In general, though, if you use standard 5mm white LEDs and run them towards the high end of their voltage/amperage specs then you should do all right for output. I agree, though, that a secondary flash might be the way to go with a diffuser. Whether you point the flash towards with a DIY "softbox" or away and reflected off a hood will depend on your preferences and experimentation.

  4. What

    What Arachnoprince

    This build is by far the best I have seen...


    My personal plan is to do something similar with this...I just have not gotten around to it.
  5. fartkowski

    fartkowski Arachnoemperor

  6. zonbonzovi

    zonbonzovi Creeping beneath you Staff Member

    Thanks, Kevin. I'm a little wary of the power draw on the battery, but this seems appliccable to a standalone light source as well, which sometimes I prefer over flash anyway. Never considered fiber optics...this opens up a lot of interesting possibilities.
  7. skinheaddave

    skinheaddave SkorpionSkin Arachnosupporter

  8. Crysta

    Crysta Arachnoprince Old Timer

    lol im not using a flash yet so its grainy
  9. fartkowski

    fartkowski Arachnoemperor

  10. Nerri1029

    Nerri1029 Chief Cook n Bottlewasher Old Timer

    NICE SHOT :)
    What lens?
  11. fartkowski

    fartkowski Arachnoemperor

    I believe it was a nikon 300 zoom lens.

    ---------- Post added at 10:32 AM ---------- Previous post was at 10:18 AM ----------

  12. Nerri1029

    Nerri1029 Chief Cook n Bottlewasher Old Timer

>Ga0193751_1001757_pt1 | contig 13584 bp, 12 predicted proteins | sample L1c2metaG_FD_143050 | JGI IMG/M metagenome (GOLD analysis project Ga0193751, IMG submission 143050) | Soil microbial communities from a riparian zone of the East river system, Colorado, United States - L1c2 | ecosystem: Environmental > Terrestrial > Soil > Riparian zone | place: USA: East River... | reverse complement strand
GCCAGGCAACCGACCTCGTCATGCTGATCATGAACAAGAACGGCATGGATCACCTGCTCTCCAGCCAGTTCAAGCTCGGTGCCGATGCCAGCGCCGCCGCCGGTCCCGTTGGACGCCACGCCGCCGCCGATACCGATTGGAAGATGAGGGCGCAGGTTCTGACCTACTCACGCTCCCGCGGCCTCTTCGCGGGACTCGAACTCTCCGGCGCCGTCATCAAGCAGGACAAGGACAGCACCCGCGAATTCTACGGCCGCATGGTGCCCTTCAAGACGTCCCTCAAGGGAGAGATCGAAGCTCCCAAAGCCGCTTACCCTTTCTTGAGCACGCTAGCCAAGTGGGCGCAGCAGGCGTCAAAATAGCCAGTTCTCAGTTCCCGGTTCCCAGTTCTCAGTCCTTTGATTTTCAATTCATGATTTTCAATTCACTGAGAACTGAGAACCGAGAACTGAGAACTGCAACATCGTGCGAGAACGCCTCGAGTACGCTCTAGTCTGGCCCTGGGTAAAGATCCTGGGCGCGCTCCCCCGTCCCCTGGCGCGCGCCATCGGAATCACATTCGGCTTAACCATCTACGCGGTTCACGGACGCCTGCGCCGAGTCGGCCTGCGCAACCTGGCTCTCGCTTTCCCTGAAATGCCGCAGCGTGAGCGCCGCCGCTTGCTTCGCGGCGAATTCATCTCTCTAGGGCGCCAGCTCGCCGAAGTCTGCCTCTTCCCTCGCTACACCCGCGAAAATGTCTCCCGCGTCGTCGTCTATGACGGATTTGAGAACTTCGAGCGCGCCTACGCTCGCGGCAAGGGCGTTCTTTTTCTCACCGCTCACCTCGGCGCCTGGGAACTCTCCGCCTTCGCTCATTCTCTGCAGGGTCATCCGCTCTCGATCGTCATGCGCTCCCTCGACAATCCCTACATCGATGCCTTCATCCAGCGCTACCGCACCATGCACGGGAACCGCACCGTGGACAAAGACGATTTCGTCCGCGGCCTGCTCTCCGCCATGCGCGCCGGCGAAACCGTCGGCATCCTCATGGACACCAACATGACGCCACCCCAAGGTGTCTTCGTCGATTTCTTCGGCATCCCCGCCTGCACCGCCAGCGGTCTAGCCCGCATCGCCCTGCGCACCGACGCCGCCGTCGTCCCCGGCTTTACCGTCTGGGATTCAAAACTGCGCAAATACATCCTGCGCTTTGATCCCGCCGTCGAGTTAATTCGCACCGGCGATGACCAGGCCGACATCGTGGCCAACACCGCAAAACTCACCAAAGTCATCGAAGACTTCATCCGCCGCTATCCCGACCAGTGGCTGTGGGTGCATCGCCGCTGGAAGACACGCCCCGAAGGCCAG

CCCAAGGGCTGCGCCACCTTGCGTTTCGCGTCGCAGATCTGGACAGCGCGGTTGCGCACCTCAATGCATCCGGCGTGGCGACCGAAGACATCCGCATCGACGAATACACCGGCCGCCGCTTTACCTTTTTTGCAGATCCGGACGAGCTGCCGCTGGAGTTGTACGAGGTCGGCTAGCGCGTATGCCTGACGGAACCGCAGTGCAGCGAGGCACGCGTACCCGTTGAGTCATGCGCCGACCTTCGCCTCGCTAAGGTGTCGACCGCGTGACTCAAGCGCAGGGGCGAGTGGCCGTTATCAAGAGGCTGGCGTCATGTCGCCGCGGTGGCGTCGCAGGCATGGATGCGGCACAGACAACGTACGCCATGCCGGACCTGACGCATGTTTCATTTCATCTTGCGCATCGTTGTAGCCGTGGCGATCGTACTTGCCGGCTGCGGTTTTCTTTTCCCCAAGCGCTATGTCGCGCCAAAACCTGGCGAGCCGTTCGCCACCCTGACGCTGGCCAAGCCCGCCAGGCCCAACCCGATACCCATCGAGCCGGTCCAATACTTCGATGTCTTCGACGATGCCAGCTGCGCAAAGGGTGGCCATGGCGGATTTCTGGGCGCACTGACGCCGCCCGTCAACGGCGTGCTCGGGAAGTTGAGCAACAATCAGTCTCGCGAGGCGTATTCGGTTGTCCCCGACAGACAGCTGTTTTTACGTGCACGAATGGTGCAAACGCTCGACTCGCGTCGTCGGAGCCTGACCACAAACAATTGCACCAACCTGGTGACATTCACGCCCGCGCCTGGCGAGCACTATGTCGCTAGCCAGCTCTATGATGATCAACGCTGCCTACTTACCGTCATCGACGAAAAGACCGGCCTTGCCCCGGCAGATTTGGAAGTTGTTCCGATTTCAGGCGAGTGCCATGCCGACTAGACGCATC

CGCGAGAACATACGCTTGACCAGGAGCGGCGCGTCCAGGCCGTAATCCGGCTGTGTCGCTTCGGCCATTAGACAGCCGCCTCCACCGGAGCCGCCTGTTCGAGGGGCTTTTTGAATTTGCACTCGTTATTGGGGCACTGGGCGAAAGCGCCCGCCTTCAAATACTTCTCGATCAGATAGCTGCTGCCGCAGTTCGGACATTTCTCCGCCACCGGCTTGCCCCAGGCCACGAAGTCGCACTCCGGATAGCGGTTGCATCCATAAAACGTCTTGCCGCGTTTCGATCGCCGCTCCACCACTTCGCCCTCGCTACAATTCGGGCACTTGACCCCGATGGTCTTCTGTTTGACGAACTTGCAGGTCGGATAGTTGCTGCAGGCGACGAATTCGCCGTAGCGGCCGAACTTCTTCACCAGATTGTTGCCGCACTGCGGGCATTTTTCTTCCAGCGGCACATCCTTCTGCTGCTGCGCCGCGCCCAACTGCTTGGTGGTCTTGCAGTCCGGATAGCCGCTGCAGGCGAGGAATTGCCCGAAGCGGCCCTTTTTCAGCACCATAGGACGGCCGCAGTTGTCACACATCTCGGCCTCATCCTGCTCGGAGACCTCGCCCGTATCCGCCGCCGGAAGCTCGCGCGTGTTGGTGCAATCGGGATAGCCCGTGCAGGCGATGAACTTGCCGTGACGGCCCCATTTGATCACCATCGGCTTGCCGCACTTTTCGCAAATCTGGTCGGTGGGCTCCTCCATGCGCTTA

Chris, do you have a polarizing filter? ever try one? I've used one once or twice near water and it does make a difference, esp when you have that much light available.
    I'm only assuming there wasn't one... if there was.. then ignore ;)
    Last edited: Mar 20, 2011
  13. fartkowski

    fartkowski Arachnoemperor

    We do have one, but haven't used it too much.
    I think a trip to the park is coming soon:D

    ---------- Post added at 12:32 PM ---------- Previous post was at 11:36 AM ----------

  14. zonbonzovi

    zonbonzovi Creeping beneath you Staff Member

  15. pronty

    pronty Haunting Spider Old Timer

    May 2002.

    ---------- Post added at 08:10 PM ---------- Previous post was at 08:02 PM ----------

    July 2001.
  16. fartkowski

    fartkowski Arachnoemperor

  17. spider

    spider Arachnoprince Old Timer

    Having let me get within under two feet from him, this American Alligator (whom was around 3 ft. long) photo was taken in the wild, in the backwaters of the Ross Barnett Reservoir with a 50mm prime lens.

    edit: I must add I used a promaster 7500edf external flash, bare, at 35mm and 1/8 power to fill in the shadows. Unfortunately, the sun wasn't behind me.

    Shot - 3/20/2011
  18. fartkowski

    fartkowski Arachnoemperor

  19. dragonblade71

    dragonblade71 Arachnobaron Old Timer

    Awesome shot of a gator, Spider. And dangerously close!

    Here's one of mine.....

    pelican in flight by dragonblade712003, on Flickr[/IMG]

    An Australian pelican in flight. Incidentally, this is the largest species of pelican in the world, and has the longest beak of any bird in the world.
  20. RoachGirlRen

    RoachGirlRen Arachnoangel


    The white on the bug came out a tad glary no matter how much I tinkered with things; super sunny day, probably needed a "shade" if I was a serious photographer ;)